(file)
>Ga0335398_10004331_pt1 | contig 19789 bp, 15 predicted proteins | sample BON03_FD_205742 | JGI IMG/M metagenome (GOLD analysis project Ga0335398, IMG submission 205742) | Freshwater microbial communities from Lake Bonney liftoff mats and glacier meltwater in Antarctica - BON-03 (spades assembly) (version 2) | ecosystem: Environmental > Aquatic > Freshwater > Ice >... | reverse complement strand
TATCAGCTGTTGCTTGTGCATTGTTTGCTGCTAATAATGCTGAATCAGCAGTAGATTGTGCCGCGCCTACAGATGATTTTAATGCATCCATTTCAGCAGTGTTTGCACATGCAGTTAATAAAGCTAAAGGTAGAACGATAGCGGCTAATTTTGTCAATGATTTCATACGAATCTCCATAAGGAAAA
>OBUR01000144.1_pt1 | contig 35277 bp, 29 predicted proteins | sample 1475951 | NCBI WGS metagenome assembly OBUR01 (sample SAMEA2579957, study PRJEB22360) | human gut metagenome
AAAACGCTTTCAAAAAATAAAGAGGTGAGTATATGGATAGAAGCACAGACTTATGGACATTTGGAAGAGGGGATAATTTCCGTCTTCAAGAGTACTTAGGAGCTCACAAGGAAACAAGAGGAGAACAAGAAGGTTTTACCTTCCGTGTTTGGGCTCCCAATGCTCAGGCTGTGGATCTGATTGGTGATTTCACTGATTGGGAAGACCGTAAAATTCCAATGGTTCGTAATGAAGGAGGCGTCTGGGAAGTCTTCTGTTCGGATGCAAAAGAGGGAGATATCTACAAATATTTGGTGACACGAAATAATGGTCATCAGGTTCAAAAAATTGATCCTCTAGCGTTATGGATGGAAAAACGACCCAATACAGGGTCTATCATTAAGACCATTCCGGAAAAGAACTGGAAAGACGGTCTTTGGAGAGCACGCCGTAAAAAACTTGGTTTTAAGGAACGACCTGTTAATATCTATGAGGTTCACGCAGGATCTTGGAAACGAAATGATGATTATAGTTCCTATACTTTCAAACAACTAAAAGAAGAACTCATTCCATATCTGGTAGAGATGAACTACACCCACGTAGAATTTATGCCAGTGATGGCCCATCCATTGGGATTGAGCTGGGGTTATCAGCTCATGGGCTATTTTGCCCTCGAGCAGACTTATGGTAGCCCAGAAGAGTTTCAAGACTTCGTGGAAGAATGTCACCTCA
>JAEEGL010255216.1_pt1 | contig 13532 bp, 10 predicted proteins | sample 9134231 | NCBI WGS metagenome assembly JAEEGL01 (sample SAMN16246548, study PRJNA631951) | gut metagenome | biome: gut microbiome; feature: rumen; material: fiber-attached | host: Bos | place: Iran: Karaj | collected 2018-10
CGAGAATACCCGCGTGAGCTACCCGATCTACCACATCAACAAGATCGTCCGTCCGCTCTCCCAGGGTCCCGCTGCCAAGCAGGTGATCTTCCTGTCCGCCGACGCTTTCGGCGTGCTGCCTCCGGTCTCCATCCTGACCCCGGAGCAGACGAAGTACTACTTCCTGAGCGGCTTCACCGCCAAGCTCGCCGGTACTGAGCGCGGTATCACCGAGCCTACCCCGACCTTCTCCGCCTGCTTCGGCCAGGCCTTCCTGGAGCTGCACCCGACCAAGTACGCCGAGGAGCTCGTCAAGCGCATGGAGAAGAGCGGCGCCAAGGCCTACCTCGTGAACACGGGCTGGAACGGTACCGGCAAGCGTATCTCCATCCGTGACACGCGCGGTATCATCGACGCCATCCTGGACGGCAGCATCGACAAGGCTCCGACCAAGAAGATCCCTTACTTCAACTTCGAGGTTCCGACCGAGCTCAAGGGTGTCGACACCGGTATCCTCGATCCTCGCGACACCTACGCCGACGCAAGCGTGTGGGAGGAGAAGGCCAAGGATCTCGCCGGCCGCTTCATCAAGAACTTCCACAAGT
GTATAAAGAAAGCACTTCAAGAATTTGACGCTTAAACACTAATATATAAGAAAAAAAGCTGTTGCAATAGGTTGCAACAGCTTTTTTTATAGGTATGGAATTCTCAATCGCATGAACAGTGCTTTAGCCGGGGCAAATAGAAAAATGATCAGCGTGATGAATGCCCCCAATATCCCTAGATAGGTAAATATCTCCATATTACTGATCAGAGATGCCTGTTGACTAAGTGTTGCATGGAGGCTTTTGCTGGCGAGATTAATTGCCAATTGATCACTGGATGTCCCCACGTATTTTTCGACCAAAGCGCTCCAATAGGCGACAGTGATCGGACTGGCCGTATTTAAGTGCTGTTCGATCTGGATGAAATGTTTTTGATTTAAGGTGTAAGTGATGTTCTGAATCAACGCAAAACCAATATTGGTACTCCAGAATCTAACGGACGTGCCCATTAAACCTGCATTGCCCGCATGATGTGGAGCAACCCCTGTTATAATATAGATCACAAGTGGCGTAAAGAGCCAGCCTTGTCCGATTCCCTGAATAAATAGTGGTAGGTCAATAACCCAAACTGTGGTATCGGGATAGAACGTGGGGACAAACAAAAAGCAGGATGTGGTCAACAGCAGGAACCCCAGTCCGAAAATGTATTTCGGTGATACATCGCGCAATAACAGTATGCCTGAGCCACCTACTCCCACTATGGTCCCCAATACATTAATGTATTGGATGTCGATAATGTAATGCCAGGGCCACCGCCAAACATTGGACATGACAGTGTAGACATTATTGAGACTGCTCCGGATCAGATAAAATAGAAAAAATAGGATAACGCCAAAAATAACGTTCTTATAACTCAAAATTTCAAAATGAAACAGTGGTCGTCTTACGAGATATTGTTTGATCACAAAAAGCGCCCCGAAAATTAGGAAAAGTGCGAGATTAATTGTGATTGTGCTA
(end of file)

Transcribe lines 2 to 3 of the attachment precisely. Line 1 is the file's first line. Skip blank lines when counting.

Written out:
TATCAGCTGTTGCTTGTGCATTGTTTGCTGCTAATAATGCTGAATCAGCAGTAGATTGTGCCGCGCCTACAGATGATTTTAATGCATCCATTTCAGCAGTGTTTGCACATGCAGTTAATAAAGCTAAAGGTAGAACGATAGCGGCTAATTTTGTCAATGATTTCATACGAATCTCCATAAGGAAAA
>OBUR01000144.1_pt1 | contig 35277 bp, 29 predicted proteins | sample 1475951 | NCBI WGS metagenome assembly OBUR01 (sample SAMEA2579957, study PRJEB22360) | human gut metagenome